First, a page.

“What a torment to bring up [these children]!” – suffered Freken Bock in the cartoon “Kid and Carlson. And scold all the time wrong, and over-praise scary!
Imagine that your boss offers you a few extra days of vacation or a bonus or 8th grade math book if you do an urgent project quickly and qualitatively. Will you begin to work from this more effectively? Most likely. And if the boss says that he will fire you if the project is not ready on time? It is likely that you will also try to work effectively, but you will be driven by fear rather than anticipation of pleasure, and therefore your performance will be lower than in the first case. If the fear is too strong, your brain may become paralyzed by the expectation of punishment and begin to think not about how to do the project, but about how to avoid the consequences. The result will be little predictable, and that’s given that we are adults, and we seem to know how to control ourselves.
For children under the age of 10, negative ways of regulation don’t work the way many parents and teachers assume. “If you don’t do it, I won’t give it to you, I won’t let you in, I’ll take it away, I’ll give you a D” – all this causes stress and anxiety in the child, eventually the brain turns off the “fuse” so as not to overheat, and cares about survival, not about what would be so interesting to master.
You’ve probably heard that the “red pen” method, or constant fixing, doesn’t work, but the “green pen method”-support for doing the right thing works?
So what to do with 7th grade science? Offer constant bonuses, praise, and always support in everything? Yes and no. Alas, it’s not that simple. Parents who constantly tell their children that they are amazing, great, unique, the most beautiful in the world, the smartest and the most dexterous believe that they are supporting their child’s self-esteem and giving them a pathway to a happy life. In this way they show unconditional love for the child and for any manifestation of it.
Constant, excessive praise for every action can cause a child to perceive it as background, and if one day the approving text doesn’t come through, he’ll start to anxiously listen and look around: “Where’s my reinforcement? Did I do the right thing? Mom, do you even love me?”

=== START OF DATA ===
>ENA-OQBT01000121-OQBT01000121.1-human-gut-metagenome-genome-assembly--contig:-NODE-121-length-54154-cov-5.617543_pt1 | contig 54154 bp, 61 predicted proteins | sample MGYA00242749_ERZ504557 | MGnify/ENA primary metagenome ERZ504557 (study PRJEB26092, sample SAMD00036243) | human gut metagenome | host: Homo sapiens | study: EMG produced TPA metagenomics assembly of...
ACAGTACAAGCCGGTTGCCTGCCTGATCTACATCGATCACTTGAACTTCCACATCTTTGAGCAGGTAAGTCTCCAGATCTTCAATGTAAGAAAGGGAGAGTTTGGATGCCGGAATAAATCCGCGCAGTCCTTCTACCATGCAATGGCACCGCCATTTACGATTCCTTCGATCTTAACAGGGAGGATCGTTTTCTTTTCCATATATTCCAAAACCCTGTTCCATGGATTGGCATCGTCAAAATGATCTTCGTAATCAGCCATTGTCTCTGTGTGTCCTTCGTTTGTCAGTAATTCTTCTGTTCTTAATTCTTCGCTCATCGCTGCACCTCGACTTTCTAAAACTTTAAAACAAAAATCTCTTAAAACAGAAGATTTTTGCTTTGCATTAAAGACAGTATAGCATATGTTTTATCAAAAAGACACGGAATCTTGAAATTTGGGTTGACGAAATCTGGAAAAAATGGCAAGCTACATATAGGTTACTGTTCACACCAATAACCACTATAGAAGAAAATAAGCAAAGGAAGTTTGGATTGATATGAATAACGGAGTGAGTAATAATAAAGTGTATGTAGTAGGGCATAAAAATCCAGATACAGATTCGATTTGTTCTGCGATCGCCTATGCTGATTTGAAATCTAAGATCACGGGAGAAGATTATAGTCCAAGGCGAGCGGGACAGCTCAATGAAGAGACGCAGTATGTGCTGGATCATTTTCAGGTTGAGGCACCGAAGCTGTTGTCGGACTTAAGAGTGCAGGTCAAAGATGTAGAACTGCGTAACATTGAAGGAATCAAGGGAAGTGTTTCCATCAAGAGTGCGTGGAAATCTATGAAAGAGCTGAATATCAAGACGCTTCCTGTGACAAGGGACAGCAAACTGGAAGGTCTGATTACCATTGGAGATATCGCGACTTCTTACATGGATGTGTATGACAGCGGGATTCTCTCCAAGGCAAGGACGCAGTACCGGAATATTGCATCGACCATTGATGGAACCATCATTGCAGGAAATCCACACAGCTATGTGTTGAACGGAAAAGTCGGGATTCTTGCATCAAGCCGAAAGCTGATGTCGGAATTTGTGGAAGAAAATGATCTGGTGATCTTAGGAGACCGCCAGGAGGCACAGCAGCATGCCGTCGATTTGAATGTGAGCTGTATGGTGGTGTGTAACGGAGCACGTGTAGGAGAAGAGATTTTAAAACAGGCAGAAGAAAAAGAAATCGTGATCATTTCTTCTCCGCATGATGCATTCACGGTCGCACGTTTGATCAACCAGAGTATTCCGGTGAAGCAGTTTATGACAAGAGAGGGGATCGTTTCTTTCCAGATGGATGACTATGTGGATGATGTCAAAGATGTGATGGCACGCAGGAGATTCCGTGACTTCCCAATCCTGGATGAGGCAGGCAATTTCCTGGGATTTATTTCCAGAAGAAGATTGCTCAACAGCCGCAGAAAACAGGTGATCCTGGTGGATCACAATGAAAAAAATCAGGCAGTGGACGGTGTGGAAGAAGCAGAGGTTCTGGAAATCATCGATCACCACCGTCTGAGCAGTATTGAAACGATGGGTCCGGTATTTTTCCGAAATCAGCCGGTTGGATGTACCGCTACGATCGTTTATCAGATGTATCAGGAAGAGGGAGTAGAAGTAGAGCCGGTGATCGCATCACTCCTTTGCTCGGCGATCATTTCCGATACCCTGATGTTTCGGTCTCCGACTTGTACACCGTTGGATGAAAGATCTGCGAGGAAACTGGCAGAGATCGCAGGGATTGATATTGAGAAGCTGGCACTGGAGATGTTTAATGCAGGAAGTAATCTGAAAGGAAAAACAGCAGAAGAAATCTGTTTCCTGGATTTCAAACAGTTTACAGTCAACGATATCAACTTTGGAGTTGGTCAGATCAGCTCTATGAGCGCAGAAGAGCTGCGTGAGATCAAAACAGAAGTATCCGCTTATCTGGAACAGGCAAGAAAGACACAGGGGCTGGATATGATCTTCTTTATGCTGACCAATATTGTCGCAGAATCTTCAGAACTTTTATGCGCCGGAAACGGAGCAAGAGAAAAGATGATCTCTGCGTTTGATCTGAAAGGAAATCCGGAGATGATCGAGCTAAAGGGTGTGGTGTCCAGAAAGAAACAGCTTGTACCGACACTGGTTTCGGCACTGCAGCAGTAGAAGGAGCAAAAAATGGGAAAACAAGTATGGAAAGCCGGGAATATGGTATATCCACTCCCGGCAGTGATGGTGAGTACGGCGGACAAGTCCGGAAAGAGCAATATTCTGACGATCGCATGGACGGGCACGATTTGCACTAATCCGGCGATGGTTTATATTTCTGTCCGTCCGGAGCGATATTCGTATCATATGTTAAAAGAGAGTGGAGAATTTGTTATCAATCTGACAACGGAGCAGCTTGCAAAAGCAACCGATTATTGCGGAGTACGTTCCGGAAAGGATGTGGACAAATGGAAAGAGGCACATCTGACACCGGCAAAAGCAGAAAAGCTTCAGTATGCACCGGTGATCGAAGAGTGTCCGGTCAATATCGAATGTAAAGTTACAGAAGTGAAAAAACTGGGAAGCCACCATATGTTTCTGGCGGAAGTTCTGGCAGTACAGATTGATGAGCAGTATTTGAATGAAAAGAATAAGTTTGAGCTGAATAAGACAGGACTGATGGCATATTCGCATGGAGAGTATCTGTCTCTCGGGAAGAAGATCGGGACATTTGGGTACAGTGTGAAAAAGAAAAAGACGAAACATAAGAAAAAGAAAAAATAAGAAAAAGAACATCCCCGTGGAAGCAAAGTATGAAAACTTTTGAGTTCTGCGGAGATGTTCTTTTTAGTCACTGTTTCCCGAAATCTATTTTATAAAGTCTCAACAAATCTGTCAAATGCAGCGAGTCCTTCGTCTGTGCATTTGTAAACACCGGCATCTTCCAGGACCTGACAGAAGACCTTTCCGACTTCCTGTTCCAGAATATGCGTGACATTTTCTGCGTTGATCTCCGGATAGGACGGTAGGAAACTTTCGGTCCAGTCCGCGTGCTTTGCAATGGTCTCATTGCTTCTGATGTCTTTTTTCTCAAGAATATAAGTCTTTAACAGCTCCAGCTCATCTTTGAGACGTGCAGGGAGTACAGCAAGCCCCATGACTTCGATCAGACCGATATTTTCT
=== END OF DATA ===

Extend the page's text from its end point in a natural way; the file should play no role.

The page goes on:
Children who are continually praised often feel valued and at the same time devalued. How so? “If all my results are noticed, that means I’m constantly being evaluated, I’m under constant scrutiny. If I’m always being praised, it doesn’t matter at all what I’m doing.” By the way, exactly the same thing happens if a child is scolded and reprimanded almost continuously.
“If I am the best, the most beautiful and unique, then what about the others? They are all inferior to me, and therefore worthy to communicate with me only in the position of vassals. And if these children claim leadership positions or at least equality, it is dangerous, because they will want to throw me off the symbolic throne and tear the crown, so I will not be friends with them. And as a consequence, difficulties in relationships with peers.
“If I am the best and the smartest, then I do not need to strive and learn anything: I got my brains from nature! What if someone suddenly becomes socially more successful than me…?” Such a thing can cause envy, but it will not give you an understanding of what you need to do to achieve what you want.
Of course, the intentions of parents who praise their children are the most positive! They probably even remember how painfully they themselves experienced situations when they were scolded and unsupported as children, and are ready to compensate for this through their child. Not only that, if there are many moms, dads, and grandmothers around, constantly praising their children, you can feel the social pressure: “Why am I and my child worse off than others? Why don’t I praise him all the time?”
Let’s discuss ways to encourage children that are sure to help them trust themselves and the world more and encourage kids to be independent, proactive, and socially successful.
What kinds of encouragement can there be?
A smile and attentive look when you approve a child’s actions.
Hugs and kisses when your child doesn’t mind.
Time that you spend the way your child wants it.
Try to create a vishlist: a list of wishes, different activities, events that he would like to do someday himself or to participate together with his family, make it in the form of cards, attach it to the fridge, for example, and choose the “prizes”. When parents have the opportunity and desire to encourage the child, you can choose from this list.
A surprise that shows that you noticed the child’s efforts and now you want to show it to him. It is important that the surprise corresponds to his desires, not what seems useful to parents. For some it will be a trip to a video club with new games, for others a trip to a friend’s house for a sleepover.